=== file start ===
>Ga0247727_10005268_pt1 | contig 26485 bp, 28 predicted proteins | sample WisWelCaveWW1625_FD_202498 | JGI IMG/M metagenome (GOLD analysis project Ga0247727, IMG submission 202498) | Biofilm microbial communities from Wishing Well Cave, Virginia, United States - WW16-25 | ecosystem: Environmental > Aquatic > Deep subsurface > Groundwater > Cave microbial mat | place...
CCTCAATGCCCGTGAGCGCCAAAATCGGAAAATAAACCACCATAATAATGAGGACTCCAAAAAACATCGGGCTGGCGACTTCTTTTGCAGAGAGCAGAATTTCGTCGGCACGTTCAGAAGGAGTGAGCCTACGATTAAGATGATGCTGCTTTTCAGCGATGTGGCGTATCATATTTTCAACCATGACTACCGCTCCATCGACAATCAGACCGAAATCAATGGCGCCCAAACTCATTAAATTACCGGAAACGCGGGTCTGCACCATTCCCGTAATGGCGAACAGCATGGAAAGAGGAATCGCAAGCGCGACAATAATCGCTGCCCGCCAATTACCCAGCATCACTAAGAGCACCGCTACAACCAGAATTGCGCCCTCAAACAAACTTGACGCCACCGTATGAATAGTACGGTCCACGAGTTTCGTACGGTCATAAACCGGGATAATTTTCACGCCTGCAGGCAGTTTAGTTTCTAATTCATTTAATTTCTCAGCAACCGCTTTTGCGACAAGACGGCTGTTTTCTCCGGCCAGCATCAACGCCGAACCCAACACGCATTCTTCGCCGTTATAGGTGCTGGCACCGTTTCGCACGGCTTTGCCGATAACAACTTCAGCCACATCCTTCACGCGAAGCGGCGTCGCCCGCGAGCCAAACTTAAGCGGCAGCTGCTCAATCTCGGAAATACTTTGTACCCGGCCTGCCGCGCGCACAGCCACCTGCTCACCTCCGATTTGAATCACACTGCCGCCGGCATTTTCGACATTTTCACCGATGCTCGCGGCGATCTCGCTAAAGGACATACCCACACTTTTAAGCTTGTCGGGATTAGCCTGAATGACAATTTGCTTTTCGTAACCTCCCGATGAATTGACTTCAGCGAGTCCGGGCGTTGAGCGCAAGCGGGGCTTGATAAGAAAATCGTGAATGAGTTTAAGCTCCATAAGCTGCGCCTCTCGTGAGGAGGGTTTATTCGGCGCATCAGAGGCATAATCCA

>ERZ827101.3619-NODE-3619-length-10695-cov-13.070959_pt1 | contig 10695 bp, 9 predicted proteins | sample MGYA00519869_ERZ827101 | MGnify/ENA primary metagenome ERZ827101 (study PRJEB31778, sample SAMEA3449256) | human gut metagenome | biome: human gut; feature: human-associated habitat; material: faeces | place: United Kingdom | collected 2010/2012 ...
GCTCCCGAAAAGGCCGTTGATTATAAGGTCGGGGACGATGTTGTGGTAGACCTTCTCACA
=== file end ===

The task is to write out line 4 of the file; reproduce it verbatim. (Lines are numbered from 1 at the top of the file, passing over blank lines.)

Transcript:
GCTCCCGAAAAGGCCGTTGATTATAAGGTCGGGGACGATGTTGTGGTAGACCTTCTCACA